"With every client," said Rait, "you have to first prove yourself" This philosophy has opened some rather unexpected doors for Berger Rait. Besides the New York Telephone video-conferencing program, Berger Rait has lately made a strong showing in the retail market as well. Clients like Barnes & Noble and Zaros Bakery, who originally called upon Berger Rait for design and renovations in their corporate headquarters have, as the need arises, been asking for help in setting up new retail spaces as well. This year alone, Berger Rait helped open 10 stores throughout the country for B. Dalton Booksellers, a division of Barnes & Noble.

Further, it's been to Berger Rait's advantage that they remain somewhat small. "Since we need to spend less time managing our business than, say, some of the larger architectural firms, we spend more time managing our clients," said Rait.

Other recent projects include designing offices for the French Governmental Tourist Office in Rockefeller Center; the relocation of CCM Inc., an advertising agency, to new 10,000-square-foot offices at 470 Park Avenue South; and the redesign and expansion of existing offices for Prestige International, a long time client, at 712 Fifth Avenue.

Times Changing

When asked what major changes they've seen in the design market over the past few years, both men agree that the nuts and bolts of design projects have basically remained the same; jobs are merely approached a bit differently. Indicative of the economy, budgets and time frames are tighter. Businesses are now keenly aware of the need to maximize free-rent periods.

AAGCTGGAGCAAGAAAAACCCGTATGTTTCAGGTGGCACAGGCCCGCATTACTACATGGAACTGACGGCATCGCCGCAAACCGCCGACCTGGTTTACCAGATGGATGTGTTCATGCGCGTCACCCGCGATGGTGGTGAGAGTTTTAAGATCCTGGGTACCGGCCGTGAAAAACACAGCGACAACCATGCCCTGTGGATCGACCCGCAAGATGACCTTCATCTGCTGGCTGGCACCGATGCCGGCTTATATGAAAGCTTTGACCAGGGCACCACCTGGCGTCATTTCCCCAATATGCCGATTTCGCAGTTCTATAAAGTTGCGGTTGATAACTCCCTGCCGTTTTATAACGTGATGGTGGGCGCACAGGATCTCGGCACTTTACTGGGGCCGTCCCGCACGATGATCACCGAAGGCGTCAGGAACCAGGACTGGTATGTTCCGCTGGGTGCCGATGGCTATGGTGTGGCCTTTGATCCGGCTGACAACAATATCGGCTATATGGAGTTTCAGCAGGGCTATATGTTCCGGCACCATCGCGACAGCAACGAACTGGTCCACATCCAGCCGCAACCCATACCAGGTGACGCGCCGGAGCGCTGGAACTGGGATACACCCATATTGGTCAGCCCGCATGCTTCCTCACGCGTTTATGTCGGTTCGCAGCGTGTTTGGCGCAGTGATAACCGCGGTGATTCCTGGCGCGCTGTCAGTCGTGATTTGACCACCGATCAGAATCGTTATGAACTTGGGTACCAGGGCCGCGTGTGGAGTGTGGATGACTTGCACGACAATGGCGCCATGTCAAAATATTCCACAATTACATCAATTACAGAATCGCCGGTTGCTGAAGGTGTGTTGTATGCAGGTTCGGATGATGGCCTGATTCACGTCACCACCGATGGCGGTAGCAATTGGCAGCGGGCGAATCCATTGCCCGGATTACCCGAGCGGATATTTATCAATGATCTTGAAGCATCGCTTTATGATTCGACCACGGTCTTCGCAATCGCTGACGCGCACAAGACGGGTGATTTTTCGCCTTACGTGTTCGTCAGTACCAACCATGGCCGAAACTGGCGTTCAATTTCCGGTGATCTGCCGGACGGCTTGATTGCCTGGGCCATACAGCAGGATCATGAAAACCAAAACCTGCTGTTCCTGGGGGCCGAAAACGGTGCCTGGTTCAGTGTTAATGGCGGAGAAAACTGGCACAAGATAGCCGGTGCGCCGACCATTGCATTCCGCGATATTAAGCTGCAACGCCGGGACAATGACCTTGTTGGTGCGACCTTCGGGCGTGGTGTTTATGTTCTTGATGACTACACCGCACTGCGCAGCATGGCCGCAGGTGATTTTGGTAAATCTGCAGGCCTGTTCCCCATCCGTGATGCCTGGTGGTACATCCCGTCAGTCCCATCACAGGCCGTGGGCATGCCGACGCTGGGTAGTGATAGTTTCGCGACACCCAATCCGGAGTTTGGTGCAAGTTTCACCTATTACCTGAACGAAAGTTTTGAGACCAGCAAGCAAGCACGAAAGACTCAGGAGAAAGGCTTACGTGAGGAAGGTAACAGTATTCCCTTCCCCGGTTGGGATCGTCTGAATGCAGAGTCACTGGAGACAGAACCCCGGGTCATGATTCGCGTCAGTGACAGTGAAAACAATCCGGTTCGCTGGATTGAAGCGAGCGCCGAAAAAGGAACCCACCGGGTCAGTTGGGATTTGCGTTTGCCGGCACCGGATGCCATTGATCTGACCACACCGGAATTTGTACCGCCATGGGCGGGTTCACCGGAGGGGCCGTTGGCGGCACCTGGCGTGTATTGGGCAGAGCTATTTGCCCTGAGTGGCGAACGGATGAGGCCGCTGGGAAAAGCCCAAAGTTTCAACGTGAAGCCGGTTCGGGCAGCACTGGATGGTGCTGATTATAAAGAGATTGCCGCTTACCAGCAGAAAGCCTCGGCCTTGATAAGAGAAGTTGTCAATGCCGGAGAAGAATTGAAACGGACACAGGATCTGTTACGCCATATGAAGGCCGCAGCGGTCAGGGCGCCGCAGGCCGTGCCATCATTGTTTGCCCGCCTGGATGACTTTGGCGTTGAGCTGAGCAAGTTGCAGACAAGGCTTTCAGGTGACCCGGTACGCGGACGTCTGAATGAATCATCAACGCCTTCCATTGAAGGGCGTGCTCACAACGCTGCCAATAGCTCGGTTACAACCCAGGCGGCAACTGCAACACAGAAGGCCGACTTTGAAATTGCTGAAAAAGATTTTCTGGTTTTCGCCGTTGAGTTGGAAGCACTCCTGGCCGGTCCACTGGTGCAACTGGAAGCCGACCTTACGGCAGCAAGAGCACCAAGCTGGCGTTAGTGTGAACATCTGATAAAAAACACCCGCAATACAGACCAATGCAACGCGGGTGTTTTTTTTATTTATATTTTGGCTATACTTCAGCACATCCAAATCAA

"They may be allowed 12 months for alterations and renovations," explained Berger, "but they'd rather finish and move in after six months, so they can use the remaining six to operate with a reduced overhead."

A more significant change, perhaps, has been the growth of the pre-lease work within the design industry, explains Berger. Pre-lease analyses now play a vital part in the designer-client relationship. Owners now rarely sign a lease without consulting their designer who will evaluate such elements as cost of building space, air-conditioning and electrical systems available, floor plate, and energy efficiency.

"Say, for instance, a client requires 24-hour air-conditioning," said Rait, "which is often the case with a film company or a financial security firm, which trades internationally, across many time-zones. We will determine if such amenities are available and, if not, whether it might be more feasible to find another space, perhaps even a slightly more expensive space, with more accessible systems."